Various individual who are learning and researching about gaming disorder will inquire people about their addictions to technology, computer or the internet, whereas being addicted to gaming is something different. There is a wide range of other general complications as well. In most cases, researchers don’t disclose their entire findings, and they neglect to mention the variables that they intended to examine before they gathered their data, which tends to make it a lot simpler for a research to examine the data and publish the results that they were expecting to find.

The critics believe that this diagnostic criteria is simply too inconsistent and broad, which gives it the potential of trigger stigmas, taboos and misconceptions around individuals who enjoy gaming. Many researchers who support the diagnostic criteria of gaming disorder have argued that this diagnosis can aid in eliminating shooting incidents at school by slamming the use of video and role play games that promote violence and mass killings.

However, the critics believe that this diagnostic can trigger a moral panic amongst individuals, particularly parents, who do not understand the mechanisms or storylines behind video games. Making such statements can lead to family conflicts, and it would also increase the psychological treatments of children who need to be treated at all. Moreover, it would also fuel the fire of technology and the screen being regarded as digital heroin.

There can be some benefits of the addition of this diagnosis, and now that the critics have also called out with some valid points, it might encourage experts and researchers to undertake a more thorough, open and standardized study on gaming disorder. It would also promote proactive behavior amongst companies that developing these video games, encourage them to share their statistics and information. It can be scary to imagine the consequences of vulnerable people being overpowered by games, and if researchers want to understand how games can be addictive, they must obtain the data collected by video game developers.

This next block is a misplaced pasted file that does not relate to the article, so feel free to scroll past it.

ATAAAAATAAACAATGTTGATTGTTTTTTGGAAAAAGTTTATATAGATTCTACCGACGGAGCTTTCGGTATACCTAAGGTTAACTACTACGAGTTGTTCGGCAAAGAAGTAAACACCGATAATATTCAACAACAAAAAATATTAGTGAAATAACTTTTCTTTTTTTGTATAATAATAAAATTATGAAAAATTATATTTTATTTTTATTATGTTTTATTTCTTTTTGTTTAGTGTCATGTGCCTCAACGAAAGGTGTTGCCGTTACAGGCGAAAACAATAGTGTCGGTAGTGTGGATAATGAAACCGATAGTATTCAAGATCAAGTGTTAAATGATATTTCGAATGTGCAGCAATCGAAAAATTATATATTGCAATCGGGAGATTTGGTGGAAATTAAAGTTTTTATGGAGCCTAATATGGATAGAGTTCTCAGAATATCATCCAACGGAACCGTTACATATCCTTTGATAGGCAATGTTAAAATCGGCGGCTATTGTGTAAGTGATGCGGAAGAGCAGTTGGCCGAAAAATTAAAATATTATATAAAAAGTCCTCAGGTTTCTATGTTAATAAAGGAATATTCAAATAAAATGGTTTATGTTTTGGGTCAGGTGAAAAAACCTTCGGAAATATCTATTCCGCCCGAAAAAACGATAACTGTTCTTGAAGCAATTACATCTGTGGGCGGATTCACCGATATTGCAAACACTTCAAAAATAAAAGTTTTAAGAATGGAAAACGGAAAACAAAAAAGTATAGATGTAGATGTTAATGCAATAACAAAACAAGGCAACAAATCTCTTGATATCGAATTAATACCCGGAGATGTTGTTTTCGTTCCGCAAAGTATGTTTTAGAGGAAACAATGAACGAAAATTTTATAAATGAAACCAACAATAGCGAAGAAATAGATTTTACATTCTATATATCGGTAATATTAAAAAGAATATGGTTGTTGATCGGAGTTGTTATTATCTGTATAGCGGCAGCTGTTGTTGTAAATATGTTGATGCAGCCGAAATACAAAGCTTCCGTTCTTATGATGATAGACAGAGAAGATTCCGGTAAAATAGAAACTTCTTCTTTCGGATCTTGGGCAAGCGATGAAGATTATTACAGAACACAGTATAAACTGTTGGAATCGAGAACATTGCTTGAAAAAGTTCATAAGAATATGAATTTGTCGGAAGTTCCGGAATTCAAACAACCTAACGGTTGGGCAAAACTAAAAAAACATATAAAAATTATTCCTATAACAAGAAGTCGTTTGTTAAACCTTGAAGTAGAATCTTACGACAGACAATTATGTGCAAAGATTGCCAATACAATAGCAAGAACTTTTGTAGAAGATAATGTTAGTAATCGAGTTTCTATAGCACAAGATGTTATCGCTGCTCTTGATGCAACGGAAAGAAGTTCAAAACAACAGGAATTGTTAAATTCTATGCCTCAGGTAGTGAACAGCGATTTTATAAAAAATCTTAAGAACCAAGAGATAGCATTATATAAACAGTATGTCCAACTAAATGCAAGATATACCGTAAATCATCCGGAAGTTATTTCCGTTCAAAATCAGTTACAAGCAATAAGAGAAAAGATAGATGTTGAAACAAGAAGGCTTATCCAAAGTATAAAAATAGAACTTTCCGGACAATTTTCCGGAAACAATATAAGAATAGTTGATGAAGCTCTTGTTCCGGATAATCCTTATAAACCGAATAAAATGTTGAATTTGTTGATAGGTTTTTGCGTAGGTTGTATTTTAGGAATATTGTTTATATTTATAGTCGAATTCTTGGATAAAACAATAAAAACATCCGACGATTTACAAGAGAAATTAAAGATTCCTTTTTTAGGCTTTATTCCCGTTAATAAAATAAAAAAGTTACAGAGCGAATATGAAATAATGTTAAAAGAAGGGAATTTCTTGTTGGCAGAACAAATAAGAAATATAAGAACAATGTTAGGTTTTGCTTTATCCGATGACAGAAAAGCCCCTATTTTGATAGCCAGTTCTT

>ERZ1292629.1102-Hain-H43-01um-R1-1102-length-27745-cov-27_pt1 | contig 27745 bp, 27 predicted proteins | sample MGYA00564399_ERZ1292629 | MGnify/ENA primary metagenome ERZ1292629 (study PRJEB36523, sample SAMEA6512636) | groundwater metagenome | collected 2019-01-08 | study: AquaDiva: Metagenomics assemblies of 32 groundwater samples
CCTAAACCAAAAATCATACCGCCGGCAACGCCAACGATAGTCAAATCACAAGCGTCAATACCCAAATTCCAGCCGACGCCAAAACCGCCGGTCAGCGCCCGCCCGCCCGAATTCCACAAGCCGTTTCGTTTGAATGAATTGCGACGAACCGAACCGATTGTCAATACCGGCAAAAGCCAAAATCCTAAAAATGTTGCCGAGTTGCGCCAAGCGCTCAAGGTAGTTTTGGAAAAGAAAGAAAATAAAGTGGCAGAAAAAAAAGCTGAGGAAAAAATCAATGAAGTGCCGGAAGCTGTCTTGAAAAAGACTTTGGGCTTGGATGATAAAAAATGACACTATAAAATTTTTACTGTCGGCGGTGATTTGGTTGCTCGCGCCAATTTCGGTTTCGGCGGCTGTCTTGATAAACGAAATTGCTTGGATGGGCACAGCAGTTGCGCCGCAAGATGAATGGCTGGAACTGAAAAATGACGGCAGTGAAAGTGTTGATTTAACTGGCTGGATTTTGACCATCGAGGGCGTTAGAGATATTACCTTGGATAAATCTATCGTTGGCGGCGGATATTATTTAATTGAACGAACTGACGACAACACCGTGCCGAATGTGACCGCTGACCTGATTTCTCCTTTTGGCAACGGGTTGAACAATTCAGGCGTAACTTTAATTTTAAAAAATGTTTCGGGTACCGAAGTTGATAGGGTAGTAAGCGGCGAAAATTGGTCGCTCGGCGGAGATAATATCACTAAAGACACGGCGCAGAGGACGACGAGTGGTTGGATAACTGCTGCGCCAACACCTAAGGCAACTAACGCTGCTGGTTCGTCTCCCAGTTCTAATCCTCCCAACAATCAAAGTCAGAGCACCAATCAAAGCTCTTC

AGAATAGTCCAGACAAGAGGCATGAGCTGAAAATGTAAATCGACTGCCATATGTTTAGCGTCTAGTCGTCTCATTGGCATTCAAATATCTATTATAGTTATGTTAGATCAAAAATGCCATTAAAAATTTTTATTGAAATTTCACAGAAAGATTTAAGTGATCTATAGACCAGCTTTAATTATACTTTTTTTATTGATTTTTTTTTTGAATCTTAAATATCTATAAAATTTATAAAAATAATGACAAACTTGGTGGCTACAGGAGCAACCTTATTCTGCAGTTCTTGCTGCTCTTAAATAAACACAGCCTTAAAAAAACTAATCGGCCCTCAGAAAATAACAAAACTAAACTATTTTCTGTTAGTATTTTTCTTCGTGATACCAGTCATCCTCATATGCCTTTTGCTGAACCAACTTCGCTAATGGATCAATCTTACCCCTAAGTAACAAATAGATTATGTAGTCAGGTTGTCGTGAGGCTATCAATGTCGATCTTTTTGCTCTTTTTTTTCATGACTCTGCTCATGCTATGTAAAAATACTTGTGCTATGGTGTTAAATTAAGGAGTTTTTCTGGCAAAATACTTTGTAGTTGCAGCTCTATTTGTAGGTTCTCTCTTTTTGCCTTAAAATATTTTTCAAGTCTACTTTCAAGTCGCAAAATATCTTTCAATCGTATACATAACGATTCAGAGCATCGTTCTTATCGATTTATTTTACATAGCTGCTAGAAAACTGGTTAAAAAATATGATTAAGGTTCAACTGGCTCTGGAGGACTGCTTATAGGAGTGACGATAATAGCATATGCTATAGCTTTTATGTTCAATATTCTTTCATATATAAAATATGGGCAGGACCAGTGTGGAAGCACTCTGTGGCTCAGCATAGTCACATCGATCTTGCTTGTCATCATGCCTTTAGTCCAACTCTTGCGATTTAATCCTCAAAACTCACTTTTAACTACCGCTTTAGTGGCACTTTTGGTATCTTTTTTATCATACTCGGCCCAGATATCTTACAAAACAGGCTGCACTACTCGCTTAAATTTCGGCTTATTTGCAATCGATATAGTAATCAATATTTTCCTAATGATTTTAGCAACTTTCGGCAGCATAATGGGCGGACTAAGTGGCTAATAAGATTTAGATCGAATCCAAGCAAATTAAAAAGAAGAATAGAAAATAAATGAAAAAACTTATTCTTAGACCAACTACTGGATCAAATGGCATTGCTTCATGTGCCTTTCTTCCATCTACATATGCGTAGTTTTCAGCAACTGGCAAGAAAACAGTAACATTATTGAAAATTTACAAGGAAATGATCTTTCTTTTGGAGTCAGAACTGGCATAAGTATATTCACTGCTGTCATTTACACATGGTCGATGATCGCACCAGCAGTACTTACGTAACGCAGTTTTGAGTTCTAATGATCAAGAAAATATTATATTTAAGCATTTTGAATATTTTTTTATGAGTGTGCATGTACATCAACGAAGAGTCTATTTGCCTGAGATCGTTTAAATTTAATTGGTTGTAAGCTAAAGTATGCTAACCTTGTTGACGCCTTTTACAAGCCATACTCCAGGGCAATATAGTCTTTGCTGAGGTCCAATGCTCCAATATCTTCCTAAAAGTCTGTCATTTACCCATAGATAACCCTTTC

It is also important to understand that even though the World Health Organization has garnered a great deal of criticism for regarding gaming disorder as a real disorder that actually exists, in reality, the organization has taken a great deal of care in emphasizing the word addiction. In fact, gaming disorder has been classified under disorders that have been characterized by addictive and compulsive behaviors. Naturally, categorizing gaming as an addiction in itself requires a great deal of valuable evidence, which is nonexistent at the moment. A term as unspecific as disorder is the perfect word to classify something that is as inconsistent as the findings about gaming addictions.

This encourages us all to ask that if there are individuals who are suffering with the symptoms of gaming disorder, why can’t be label it as an addiction? It is basically because addiction is a term that cannot be diluted. It is simply too broad. If there was an endless amount of money, therapy, mental health professionals and medicines, it would be appropriate to find a medical term to every ailing, and then resolve it with the help of therapy and medical treatments. However, the real world does not work like that, therefore, it is important to avoid creating new addictions, which could be just one individual’s interpretation of a behavior that is normal. Creating these new addictions would only cause normal behaviors to be stigmatized, and moreover, it would waste our resources and drive us away from elements that actually trigger mental ailments.

References:

  1. https://psyarxiv.com/kc7r9
  2. https://www.researchgate.net/project/Video-Gaming-in-a-Hyperconnected-World
  3. https://akademiai.com/doi/full/10.1556/2006.5.2016.088
  4. https://www.researchgate.net/publication/311981176_Scholars’_open_debate_paper_on_the_World_Health_Organization_ICD-11_Gaming_Disorder_proposal